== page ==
Studied a language at secondary school and interested in continuing? Interested in learning a second language? Through your breadth studies you could learn a language including, Arabic, Chinese, Ancient Greek, Latin, French, German, Hebrew, Indonesian, Italian, Japanese, Korean, Russian or Spanish.
Language subjects are organised in a progressive sequence of units. Entry and exit points are determined by the student's background in the language, placement testing, prerequisites, or at the discretion of the language program Convenor.
Placement Testing Information for French, German, Italian, Spanish and Russian
Placement Testing Information for Arabic, Chinese, Indonesian, Japanese and Korean
Use the Handbook Breadth Search function to find all language subjects available to you as a Biomedicine student.
The Law surrounds us and governs virtually all our actions and interactions. Become a more active citizen by understanding our freedoms and constraints within the law.
Principles of Business Law
Free Speech and Media Law
Regulating Digital Platforms
Taxation Law I
Taxation Law II
Young People, Crime and Justice
Gender and Crime
AI, Ethics and the Law
Sport and the Law
Global Human Rights Law
Health Law, Ethics and Society
Intellectual Property Law
Human Rights and Global Justice
Leadership and Management
Equip yourself with the knowledge and skills to be a leader in your community and future profession.
Youth Leading Change
Positive Leadership and Careers
Sport, Leadership and the Community
Principles of Management
Managing People at Work
Cross-Cultural Management and Teamwork
Managing in Contemporary Organisations
Managing for Competitive Advantage
Managing Work and Your Career
The Future of Work
Self-Development and Wellbeing
Understanding how humans think, learn and are motivated can help you in your studies and future career.
Understanding Knowing and Learning
Wellbeing, Motivation and Performance
Performance, Potential and Development
Positive Communities and Organisations
Expertise and Your Professional Career
Well-Being: Learning from South Asia
Combine your deep scientific understanding of human structure and function with the theory and practice of sports coaching and outdoor education.
Sports Coaching: Theory and Practice
Sport, Education and the Media
Learning via Sport and Outdoor Education
Sports Science & Coaching Applications
Sport, Leadership and the Community
These are only some of the subjects you can choose to meet the Breadth requirements of your course. There are many reasons why you might decide to study a particular subject or subjects through breadth, for example, for interest, to achieve prerequisites for graduate studies, or to complement your core studies. There are hundreds of options for your degree!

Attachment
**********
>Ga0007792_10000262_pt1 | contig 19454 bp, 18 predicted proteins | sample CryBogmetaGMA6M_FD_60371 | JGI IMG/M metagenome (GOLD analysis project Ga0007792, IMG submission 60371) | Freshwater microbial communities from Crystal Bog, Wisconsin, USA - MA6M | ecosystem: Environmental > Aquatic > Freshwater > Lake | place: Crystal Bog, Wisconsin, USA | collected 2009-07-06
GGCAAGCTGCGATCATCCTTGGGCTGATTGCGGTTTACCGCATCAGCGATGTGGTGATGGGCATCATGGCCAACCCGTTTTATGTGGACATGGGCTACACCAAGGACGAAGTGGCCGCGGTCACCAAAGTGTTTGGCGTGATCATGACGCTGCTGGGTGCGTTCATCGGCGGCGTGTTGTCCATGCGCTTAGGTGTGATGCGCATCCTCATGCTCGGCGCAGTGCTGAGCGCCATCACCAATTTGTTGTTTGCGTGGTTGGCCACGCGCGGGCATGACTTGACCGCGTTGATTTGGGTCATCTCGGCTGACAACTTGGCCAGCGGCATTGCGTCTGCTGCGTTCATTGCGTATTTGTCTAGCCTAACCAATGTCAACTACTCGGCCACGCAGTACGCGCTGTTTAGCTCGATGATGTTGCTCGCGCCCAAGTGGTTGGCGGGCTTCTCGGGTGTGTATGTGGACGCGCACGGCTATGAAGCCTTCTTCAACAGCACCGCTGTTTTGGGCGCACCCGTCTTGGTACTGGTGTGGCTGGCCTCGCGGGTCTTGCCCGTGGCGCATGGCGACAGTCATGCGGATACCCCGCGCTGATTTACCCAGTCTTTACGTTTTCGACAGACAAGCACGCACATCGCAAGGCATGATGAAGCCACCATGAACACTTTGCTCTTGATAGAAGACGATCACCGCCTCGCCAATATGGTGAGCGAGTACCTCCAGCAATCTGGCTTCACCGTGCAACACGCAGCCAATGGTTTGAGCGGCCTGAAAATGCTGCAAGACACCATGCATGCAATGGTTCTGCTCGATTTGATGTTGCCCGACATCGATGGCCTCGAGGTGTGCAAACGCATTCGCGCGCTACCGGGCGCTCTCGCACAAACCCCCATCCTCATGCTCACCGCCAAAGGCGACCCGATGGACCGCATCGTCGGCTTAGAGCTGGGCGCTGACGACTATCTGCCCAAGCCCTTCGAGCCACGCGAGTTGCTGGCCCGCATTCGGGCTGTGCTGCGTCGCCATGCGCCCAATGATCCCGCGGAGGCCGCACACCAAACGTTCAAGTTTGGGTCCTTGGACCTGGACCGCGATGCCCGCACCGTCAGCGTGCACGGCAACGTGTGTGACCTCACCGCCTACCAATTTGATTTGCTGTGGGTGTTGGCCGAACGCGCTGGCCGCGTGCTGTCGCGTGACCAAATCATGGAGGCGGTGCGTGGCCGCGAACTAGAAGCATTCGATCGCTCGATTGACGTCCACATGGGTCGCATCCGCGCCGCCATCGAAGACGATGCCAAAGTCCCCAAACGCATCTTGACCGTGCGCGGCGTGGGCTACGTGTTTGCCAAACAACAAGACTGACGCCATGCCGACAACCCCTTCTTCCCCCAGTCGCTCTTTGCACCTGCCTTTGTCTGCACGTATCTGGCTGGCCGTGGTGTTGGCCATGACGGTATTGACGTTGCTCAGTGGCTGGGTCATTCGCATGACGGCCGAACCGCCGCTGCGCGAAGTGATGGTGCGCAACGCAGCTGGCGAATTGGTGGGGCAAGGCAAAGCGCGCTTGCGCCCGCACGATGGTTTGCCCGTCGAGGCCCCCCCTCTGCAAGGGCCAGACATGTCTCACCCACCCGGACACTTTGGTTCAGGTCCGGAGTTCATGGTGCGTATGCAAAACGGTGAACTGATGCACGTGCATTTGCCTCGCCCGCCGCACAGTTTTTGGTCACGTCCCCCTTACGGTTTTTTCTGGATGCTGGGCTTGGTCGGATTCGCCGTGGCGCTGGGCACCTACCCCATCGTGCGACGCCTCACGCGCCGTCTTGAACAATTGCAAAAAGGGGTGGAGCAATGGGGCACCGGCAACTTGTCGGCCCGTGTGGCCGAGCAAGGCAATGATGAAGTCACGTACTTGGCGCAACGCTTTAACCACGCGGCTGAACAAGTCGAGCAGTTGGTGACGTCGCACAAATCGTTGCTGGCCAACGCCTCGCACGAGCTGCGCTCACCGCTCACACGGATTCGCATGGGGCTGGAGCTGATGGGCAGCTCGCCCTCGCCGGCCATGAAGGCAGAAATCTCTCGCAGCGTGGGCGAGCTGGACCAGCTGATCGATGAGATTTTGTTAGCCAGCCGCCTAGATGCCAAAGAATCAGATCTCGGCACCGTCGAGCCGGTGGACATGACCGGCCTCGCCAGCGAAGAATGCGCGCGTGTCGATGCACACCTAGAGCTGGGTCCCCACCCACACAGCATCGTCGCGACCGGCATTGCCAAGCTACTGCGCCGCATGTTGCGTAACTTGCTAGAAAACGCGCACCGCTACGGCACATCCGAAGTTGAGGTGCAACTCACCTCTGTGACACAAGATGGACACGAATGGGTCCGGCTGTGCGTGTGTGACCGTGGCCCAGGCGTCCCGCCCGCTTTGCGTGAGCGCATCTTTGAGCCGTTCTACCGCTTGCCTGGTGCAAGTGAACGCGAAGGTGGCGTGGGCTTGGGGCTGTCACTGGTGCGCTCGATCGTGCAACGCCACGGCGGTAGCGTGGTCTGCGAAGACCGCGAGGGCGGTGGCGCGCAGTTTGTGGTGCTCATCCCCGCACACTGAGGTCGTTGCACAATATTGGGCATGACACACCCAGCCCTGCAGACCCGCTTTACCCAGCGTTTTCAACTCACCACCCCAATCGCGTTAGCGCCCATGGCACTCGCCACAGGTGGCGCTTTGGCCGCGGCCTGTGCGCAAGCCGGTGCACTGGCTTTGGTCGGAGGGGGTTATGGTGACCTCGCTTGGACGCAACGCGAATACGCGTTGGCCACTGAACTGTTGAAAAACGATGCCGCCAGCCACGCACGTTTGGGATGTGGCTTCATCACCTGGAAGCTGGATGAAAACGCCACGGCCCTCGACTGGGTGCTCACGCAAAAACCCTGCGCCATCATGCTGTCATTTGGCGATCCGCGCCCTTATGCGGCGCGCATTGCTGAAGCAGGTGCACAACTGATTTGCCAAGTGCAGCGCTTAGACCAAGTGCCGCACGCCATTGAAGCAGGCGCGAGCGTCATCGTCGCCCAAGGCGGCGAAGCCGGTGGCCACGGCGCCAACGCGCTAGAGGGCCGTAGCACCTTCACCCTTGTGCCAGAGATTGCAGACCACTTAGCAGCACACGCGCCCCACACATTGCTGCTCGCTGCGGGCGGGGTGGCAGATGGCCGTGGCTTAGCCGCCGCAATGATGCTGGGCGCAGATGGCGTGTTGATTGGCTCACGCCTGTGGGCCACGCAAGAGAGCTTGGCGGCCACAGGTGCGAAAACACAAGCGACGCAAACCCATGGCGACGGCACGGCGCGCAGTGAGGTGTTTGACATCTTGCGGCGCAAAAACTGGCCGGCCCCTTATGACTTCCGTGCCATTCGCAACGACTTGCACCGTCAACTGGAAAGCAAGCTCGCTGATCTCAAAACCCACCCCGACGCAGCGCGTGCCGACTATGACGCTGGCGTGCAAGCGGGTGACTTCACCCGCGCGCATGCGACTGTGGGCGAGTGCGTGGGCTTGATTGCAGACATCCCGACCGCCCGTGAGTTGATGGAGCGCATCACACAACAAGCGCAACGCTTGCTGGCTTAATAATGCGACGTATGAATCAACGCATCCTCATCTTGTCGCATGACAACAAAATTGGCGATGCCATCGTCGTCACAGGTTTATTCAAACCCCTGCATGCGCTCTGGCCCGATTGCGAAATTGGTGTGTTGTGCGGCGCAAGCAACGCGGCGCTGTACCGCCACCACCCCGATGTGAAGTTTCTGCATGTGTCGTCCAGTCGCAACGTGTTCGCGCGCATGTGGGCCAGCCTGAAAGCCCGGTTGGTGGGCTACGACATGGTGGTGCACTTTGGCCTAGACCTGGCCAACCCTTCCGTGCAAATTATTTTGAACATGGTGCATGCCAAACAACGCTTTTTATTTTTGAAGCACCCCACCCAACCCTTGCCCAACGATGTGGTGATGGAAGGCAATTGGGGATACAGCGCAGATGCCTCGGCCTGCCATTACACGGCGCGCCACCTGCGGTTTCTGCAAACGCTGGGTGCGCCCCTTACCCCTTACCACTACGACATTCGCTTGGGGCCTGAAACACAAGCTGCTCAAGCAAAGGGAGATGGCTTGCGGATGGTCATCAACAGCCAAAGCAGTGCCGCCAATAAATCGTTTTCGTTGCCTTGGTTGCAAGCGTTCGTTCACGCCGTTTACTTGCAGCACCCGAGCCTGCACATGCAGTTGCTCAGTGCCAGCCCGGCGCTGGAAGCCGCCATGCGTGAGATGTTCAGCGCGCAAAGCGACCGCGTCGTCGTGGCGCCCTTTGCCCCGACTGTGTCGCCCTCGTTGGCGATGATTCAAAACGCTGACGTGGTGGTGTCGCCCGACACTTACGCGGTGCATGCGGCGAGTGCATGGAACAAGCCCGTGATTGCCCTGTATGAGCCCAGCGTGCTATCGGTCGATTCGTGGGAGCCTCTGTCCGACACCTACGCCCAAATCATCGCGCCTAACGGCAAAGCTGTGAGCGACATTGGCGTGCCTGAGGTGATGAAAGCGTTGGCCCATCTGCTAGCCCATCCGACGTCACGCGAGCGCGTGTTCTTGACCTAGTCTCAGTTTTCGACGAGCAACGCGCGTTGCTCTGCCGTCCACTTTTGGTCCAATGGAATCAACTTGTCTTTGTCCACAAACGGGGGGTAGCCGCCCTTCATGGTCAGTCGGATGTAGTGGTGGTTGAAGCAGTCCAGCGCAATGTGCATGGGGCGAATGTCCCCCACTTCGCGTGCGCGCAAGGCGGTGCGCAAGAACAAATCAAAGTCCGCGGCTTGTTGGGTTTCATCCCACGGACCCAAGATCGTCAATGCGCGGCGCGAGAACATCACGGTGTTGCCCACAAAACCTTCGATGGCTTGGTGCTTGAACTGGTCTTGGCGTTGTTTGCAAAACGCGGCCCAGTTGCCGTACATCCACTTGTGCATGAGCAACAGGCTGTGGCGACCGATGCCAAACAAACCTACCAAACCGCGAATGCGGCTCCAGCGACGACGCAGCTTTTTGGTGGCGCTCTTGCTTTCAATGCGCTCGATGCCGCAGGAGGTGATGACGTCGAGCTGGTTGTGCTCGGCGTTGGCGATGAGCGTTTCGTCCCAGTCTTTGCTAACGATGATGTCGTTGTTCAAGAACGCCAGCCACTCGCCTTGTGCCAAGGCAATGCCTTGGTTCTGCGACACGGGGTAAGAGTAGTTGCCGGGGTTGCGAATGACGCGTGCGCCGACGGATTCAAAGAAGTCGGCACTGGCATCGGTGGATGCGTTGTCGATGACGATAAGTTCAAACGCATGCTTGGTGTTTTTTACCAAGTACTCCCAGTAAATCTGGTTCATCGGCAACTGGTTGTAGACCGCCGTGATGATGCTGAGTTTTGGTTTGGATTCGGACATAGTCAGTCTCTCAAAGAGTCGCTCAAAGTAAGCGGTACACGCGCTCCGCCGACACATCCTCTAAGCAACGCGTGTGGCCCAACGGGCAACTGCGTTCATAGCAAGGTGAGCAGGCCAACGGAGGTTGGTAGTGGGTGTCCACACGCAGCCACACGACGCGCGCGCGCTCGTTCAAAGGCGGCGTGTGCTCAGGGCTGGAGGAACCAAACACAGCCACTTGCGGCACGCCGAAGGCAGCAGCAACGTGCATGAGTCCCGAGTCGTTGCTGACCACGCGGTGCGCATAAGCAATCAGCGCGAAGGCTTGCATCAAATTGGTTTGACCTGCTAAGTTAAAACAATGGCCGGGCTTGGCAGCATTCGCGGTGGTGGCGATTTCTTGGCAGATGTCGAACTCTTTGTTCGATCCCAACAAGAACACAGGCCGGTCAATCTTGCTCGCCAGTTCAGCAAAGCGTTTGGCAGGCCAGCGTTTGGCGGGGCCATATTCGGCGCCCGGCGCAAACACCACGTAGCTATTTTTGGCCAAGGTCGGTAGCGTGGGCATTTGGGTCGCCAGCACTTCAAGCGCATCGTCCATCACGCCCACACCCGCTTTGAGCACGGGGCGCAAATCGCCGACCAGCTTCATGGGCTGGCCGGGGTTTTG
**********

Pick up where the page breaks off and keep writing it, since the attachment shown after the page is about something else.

Alternatively you may choose to follow a Breadth Track. A breadth track is a grouping of three or more subjects that will allow you to progressively develop knowledge and skills in a study area. Breadth tracks are optional and subjects in a track need to be added to the breadth component of your study plan individually. Breadth tracks will not appear as specialisations on your academic transcript.
What are the Rules?
- Bachelor of Biomedicine students complete a breadth component of 50 points (four subjects), with another 25 points (two subjects) of free (that is, breadth or science selective) subjects.
- At least 12.5 points (1 subject) of breadth must be taken at Level 2 or 3 (and no more than 37.5 points (3 subjects) at Level 1.
Subjects that may contribute to a student's Bachelor of Biomedicine breadth component will be subjects that contrast with science, technology and Engineering Systems, or integrate these studies with humanities and social sciences so that the subject encompasses a much broader arena of knowledge and skills (e.g. University Breadth Subjects).
Will my breadth studies affect my average (WAM/GPA) or application for graduate study?
When selecting you for a graduate course, some faculties will consider the studies you have completed that are directly relevant to the study area, while some may calculate your average using all of your studies. As these practices vary, you should check the specific entry scores that will be used to assess applications for the graduate courses you are interested.